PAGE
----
Formerly The Ramapo Meeting House
In 1713, a small group of eleven German Lutheran families settled at the "Island," so named because of extensive marshlands surrounding high, dry land. They formed a congregation in 1715, and c. 1720 built a log church. Prior to 1739, they built a larger, frame church.
Dutch, French, English and Scottish settlers of the Reformed faith came to the Island about mid-century and attended church in Paramus, 10 miles distant. In 1785, they organized The Ramapo Dutch Reformed Congregation at Ramapough in Bergen County.
After the Revolutionary War (1776-1783), the first task of the new nation was to repair the damages of war and neglect. Neither the Lutheran nor the Reformed congregation at the Island had sufficient means to build a new church. In spite of having fought on opposing sides during the War, they agreed to jointly repair and use the old Lutheran church. The arrangement was so successful that in 1798, they agreed to build the present church together.
Construction began on June 4th, and was finished in November. The last items purchased were "one lock and two keys" on December 12, 1798. The two congregations shared the church for fifty years until 1848, when the Lutherans sold their interest and moved to Airmont, NY and established the present Christ Evangelical Lutheran Church.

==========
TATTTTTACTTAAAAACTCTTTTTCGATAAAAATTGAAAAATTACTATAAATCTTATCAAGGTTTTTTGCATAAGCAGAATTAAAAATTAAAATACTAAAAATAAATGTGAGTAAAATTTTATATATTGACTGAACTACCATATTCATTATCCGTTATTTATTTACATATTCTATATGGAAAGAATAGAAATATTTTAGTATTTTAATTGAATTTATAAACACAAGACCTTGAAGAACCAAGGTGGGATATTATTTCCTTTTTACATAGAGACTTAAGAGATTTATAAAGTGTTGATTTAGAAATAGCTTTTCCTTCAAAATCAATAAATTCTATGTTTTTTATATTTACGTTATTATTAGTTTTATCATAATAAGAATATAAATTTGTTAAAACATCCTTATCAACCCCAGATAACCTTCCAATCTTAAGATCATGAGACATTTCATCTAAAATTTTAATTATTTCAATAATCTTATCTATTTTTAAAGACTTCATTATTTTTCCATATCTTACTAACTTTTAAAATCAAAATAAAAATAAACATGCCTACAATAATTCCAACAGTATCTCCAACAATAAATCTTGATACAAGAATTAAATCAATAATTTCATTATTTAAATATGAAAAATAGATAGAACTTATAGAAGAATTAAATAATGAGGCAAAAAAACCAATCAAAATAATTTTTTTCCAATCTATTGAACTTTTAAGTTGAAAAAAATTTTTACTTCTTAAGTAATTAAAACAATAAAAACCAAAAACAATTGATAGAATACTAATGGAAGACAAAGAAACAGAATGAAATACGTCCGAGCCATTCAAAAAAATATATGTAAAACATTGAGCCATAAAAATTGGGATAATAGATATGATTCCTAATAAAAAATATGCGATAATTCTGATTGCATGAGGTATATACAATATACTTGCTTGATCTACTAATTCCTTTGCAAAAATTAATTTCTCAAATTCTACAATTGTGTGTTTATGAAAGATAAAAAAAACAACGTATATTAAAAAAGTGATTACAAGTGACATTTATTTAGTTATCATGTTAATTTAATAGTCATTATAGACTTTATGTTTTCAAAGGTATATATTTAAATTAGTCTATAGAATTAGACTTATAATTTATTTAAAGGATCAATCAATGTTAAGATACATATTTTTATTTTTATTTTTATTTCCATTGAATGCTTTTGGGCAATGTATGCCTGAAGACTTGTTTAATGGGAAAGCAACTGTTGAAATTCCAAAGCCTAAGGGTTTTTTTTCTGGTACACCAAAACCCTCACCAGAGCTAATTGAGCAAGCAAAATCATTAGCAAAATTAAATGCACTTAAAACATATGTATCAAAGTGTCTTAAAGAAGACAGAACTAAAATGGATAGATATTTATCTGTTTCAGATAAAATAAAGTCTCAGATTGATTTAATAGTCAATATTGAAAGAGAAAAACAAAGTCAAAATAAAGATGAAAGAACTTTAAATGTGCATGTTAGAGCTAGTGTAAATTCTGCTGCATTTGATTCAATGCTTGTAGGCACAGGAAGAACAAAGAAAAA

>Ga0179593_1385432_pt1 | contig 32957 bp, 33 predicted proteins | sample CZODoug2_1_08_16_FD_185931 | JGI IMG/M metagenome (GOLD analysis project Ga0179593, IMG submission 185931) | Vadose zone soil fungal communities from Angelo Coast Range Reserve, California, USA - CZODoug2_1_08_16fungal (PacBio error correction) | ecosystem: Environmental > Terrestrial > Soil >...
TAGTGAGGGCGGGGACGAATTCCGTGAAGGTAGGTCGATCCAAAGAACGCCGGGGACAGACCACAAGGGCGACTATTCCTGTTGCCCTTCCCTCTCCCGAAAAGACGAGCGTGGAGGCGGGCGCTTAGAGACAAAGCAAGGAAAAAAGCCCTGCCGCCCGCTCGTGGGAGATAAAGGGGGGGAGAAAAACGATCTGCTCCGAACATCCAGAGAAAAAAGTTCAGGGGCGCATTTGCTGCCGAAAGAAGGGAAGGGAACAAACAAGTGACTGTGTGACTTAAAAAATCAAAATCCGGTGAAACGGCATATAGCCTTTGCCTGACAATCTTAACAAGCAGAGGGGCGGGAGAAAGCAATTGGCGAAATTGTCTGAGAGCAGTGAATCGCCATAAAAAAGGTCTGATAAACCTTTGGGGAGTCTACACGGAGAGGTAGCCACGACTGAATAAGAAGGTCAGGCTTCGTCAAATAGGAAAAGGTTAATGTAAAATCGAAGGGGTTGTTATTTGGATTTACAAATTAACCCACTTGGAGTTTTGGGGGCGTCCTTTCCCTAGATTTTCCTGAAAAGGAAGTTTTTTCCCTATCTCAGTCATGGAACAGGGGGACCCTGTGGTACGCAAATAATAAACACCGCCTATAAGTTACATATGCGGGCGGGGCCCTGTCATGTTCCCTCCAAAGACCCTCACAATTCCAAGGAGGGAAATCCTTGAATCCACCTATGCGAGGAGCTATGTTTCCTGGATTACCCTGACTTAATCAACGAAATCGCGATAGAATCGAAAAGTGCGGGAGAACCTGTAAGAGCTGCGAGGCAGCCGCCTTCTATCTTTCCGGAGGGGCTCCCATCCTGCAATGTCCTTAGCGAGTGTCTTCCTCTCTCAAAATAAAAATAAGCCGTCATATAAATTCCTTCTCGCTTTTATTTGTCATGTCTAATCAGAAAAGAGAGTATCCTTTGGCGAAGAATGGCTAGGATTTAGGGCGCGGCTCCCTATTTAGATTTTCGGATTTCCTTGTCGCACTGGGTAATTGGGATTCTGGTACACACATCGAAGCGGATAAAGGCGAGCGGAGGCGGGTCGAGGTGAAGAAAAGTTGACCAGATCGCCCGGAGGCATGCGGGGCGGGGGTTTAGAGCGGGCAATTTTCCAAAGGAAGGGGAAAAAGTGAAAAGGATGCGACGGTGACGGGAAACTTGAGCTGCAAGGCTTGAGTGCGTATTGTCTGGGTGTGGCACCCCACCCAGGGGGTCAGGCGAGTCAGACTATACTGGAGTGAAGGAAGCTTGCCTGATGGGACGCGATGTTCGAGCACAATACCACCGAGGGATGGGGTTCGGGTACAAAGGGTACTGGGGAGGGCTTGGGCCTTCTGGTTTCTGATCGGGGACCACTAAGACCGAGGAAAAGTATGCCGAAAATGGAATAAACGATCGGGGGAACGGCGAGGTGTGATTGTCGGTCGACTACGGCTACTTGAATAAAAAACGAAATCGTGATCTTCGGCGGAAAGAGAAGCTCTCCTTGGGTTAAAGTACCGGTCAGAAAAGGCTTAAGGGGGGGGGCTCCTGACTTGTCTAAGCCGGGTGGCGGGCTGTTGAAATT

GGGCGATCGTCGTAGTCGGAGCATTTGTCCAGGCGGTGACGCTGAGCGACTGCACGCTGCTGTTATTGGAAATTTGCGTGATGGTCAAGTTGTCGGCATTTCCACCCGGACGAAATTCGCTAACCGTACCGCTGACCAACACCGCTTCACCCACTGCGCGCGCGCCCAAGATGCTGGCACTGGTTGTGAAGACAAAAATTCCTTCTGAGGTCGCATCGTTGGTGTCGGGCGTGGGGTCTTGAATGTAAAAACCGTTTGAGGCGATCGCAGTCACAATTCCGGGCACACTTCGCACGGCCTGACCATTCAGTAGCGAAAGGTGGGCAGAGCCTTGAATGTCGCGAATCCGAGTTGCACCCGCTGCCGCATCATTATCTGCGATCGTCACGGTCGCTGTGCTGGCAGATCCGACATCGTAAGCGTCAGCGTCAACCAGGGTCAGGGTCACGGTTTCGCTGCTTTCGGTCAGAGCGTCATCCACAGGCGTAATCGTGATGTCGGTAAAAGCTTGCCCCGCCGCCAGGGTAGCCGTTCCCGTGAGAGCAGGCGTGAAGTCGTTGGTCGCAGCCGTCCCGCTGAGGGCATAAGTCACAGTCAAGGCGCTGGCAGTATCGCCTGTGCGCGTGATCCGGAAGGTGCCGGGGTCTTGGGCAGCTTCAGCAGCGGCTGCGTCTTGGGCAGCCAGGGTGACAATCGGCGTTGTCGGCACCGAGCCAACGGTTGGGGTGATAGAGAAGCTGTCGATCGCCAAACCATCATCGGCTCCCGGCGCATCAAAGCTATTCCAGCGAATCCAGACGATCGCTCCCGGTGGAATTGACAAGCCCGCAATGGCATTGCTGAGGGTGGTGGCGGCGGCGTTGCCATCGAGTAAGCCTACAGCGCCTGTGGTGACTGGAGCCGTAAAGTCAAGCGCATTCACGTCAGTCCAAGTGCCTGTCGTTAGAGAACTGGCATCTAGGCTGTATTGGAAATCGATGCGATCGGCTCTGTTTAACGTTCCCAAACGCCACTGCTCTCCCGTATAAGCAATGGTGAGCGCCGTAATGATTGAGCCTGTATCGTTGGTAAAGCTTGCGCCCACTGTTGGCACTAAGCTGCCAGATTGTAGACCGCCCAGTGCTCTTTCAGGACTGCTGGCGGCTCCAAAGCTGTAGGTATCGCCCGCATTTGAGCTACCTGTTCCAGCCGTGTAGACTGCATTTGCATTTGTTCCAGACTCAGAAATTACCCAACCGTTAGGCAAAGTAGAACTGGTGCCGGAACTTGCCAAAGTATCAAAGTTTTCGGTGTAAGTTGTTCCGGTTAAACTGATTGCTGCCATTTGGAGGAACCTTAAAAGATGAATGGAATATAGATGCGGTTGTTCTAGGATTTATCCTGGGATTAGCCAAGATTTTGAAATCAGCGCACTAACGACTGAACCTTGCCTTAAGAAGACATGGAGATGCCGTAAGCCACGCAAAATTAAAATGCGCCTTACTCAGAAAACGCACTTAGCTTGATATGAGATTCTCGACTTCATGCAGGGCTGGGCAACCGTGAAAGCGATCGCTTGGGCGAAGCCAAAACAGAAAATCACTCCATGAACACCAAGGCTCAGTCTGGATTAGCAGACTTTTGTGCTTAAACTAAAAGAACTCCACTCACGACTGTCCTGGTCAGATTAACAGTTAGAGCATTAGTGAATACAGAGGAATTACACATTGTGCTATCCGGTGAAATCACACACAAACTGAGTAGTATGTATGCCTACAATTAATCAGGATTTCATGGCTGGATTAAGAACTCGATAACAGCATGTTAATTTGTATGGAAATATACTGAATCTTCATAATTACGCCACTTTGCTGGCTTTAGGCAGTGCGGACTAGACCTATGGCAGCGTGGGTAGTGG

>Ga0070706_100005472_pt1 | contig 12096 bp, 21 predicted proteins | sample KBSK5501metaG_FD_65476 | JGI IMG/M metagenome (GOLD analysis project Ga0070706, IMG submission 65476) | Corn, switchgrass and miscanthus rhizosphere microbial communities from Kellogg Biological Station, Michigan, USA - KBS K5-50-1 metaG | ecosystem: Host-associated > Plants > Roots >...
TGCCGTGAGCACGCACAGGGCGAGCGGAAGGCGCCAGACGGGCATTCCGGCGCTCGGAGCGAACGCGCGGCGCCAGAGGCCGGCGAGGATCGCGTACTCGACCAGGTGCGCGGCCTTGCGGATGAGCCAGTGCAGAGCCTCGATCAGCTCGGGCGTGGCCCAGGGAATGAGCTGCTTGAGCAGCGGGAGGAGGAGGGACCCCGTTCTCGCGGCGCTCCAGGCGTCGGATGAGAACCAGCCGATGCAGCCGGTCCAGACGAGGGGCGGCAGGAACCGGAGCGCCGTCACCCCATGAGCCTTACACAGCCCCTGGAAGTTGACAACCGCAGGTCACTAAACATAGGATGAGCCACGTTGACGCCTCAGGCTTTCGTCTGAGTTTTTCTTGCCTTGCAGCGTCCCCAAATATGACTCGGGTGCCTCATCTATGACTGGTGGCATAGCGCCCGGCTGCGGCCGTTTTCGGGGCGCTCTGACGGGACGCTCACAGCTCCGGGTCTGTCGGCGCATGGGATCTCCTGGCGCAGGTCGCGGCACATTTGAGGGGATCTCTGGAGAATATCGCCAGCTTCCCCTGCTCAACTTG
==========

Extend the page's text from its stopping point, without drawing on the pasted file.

As soon as its doors opened to the public in 1798, the new Ramapough Meeting House became the heart of the daily activities. Social gatherings and civic meetings were held here all week long, and personal and official notices were posted on the doors. But on the Sabbath (from sundown Saturday to sundown Sunday) the building became a sacred place.
Ramapough - or Bellgrove, as it was called at this time - had four mills, several blacksmith shops, a general store, a stagecoach stop, and U.S. Post Office, one of the earliest in New Jersey (1797). The old Kings Highway of 1703 or Ramapough Road (Island Road) was part of the ancient 150-mile Albany Post Road from Paulus Hook (Jersey City) to Albany, NY. Dobbin & Tustin, est. 1797, ran a passenger and mail stage line on this road, right past the door of the Ramapough Meeting House.
In 1798, when pews and people were smaller, the Meeting House held 385 people. (Today, it holds 250). Though the old box-type pews are gone from the sanctuary, the gallery seats above still exist.
The Island Church held an important place in the railroad hamlet of Mahwah throughout the 1800s. It was known simply as the Community Church until the 1950s, when suburbanization brought many other faiths to Mahwah.
One of the earliest public schools in the area, c. 1815, was operated on the church property until 1906, when the church sold land to the Township for the Commodore Perry School. In the cemetery is a roadbed of the old Kings Highway.
The Ramapo Reformed Church is the oldest public building in Mahwah, and a repository of more than 200 years of local and regional history. It is the older of only two remaining frame Federal-period churches in Bergen County, and is on the National Register of Historic Places.
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